Two new drugs are showing promise in early testing for treating endometriosis without harming fertility. Women suffering from endometriosis often face a terrible situation- the disease makes them infertile, but treating the disease with current drugs renders them infertile.
Currently available drugs that block estrogen in the woman’s body causes the stray endometrial tissues to shrink, relieving the woman’s pain. However, estrogen is essential for conception, so these drugs also render women infertile. Blocking estrogen can also induce early menopause, along with its associated symptoms.
The only currently available treatment for women with endometriosis who want to conceive is surgery to remove as much of the stray endometrial tissue as possible. However, the tissue often grows back after surgical removal.
A team in Illinois recently discovered that the stray endometrial tissue that causes all of the problems in endometriosis has a different type of estrogen receptor than normal tissue. This observation lead the team to design two drugs that bind to only the abnormal endometrial tissue’s receptors.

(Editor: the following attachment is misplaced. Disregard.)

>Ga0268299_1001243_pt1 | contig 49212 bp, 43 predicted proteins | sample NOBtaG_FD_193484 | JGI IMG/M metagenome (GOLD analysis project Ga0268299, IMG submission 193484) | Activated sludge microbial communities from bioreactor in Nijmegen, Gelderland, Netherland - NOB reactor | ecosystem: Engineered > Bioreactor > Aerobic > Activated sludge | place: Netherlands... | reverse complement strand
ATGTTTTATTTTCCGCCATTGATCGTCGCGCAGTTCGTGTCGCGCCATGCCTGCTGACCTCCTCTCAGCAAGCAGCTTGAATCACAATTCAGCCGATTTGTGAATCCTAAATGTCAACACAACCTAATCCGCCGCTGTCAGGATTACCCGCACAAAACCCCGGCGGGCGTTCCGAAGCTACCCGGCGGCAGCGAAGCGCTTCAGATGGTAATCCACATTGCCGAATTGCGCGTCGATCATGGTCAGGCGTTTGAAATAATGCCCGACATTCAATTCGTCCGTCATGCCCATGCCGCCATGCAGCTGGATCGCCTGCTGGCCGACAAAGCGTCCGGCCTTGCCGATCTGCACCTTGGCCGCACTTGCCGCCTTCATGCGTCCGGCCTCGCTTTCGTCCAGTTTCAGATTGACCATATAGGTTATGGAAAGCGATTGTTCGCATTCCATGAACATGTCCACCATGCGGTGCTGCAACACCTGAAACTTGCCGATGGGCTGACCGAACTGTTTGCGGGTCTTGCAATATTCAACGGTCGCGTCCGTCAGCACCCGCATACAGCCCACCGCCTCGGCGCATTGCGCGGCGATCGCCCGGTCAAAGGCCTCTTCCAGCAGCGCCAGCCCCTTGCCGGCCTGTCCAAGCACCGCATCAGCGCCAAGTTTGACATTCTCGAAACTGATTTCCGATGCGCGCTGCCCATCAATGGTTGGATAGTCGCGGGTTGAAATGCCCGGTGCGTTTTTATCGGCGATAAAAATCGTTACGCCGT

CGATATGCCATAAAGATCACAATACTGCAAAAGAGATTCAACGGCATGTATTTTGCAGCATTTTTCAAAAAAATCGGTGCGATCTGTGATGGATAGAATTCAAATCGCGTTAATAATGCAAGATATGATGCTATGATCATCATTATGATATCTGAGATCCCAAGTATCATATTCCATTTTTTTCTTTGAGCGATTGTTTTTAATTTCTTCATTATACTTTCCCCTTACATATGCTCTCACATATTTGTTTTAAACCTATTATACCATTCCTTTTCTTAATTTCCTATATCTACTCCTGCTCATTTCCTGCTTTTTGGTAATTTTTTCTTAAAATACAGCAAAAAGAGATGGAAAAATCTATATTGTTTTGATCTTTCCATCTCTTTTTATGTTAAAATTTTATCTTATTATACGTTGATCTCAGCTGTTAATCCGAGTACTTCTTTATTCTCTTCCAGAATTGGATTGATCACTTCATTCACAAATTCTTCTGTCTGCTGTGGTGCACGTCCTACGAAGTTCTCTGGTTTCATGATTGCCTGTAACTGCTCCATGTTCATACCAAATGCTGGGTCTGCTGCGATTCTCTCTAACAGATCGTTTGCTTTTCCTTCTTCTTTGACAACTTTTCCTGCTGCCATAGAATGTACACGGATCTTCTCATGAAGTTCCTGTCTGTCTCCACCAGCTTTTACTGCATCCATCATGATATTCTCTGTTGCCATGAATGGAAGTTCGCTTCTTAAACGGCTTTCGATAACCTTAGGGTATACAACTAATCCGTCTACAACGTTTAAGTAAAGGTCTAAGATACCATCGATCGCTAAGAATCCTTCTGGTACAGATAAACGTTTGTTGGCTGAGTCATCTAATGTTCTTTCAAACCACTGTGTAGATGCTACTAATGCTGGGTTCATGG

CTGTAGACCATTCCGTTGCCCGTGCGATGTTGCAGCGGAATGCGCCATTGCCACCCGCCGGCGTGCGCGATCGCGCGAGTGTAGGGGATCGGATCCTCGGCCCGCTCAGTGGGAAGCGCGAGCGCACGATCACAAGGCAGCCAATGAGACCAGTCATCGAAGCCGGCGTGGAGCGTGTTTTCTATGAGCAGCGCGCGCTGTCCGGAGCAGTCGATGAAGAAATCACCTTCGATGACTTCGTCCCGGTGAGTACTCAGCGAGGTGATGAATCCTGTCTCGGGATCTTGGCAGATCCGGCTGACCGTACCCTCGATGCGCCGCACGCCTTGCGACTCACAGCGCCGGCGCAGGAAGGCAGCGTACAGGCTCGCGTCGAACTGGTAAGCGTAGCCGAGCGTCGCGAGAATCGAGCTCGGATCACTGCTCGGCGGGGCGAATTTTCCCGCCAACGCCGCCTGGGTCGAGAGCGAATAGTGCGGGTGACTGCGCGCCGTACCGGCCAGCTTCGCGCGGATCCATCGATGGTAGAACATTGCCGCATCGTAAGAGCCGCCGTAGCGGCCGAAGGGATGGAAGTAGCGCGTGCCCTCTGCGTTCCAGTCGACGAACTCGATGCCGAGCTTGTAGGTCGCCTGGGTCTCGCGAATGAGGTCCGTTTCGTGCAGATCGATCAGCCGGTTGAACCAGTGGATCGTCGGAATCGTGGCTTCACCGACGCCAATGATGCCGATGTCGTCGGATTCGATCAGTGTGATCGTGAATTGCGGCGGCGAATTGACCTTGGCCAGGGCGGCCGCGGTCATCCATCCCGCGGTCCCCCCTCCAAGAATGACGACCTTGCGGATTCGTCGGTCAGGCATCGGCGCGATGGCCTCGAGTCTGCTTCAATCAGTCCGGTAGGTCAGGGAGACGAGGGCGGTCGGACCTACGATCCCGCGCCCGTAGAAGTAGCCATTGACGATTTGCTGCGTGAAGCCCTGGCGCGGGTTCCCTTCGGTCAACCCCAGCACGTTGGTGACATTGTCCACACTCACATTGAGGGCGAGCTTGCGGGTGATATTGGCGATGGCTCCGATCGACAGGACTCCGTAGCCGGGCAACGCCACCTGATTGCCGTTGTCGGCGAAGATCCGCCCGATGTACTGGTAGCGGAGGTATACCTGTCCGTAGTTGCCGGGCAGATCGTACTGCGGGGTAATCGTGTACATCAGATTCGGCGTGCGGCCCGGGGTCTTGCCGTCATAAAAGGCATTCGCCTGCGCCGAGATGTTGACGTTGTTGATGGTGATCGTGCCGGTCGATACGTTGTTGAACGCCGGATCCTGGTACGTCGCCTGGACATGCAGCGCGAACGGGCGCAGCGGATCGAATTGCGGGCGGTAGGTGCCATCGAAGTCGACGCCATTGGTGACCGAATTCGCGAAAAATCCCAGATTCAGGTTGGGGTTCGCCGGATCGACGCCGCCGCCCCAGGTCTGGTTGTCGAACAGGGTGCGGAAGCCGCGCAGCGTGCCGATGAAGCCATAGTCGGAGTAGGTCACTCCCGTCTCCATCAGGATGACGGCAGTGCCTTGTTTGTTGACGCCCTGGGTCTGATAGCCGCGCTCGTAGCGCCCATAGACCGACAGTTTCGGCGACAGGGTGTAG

Studies in mice and in laboratory models of endometriosis indicate that the two new drugs cause the abnormal endometrial tissue to stop growing and to even shrink up and break down- all without affecting any of the normal reproductive tissues. Mice treated with the two drugs were able to conceive, gestate, and give birth normally. These two drugs offer hope that women with endometriosis will soon have an effective treatment for endometriosis that also allows them to have babies.
The cause of endometriosis is currently unknown. It affects an estimated 5.5 million women in the United States. The primary symptom is severe abdominal and pelvic pain during menstruation.
The ROSE Project is currently seeking the cause of endometriosis. If a cause can be identified, perhaps cases of endometriosis can be completely prevented. The ROSE Project is funded by the Endometriosis Foundation of America (EFA), an organization dedicated to ending endometriosis. EFA is active in promoting awareness of endometriosis, and is also active in trying to identify a cause of and a cure for the disease.
The EFA was co-founded by Dr. Tamer Seckin. Dr. Seckin is a board-certified gynecologist based in New York City. He is an internationally renowned specialist in minimally invasive laparoscopic endometriosis surgery. He has had advanced training in deep laparoscopic excision techniques that are intended to remove all of the endometrial tissue in a single, minimally invasive procedure. Dr. Seckin is an active participant in the ROSE project.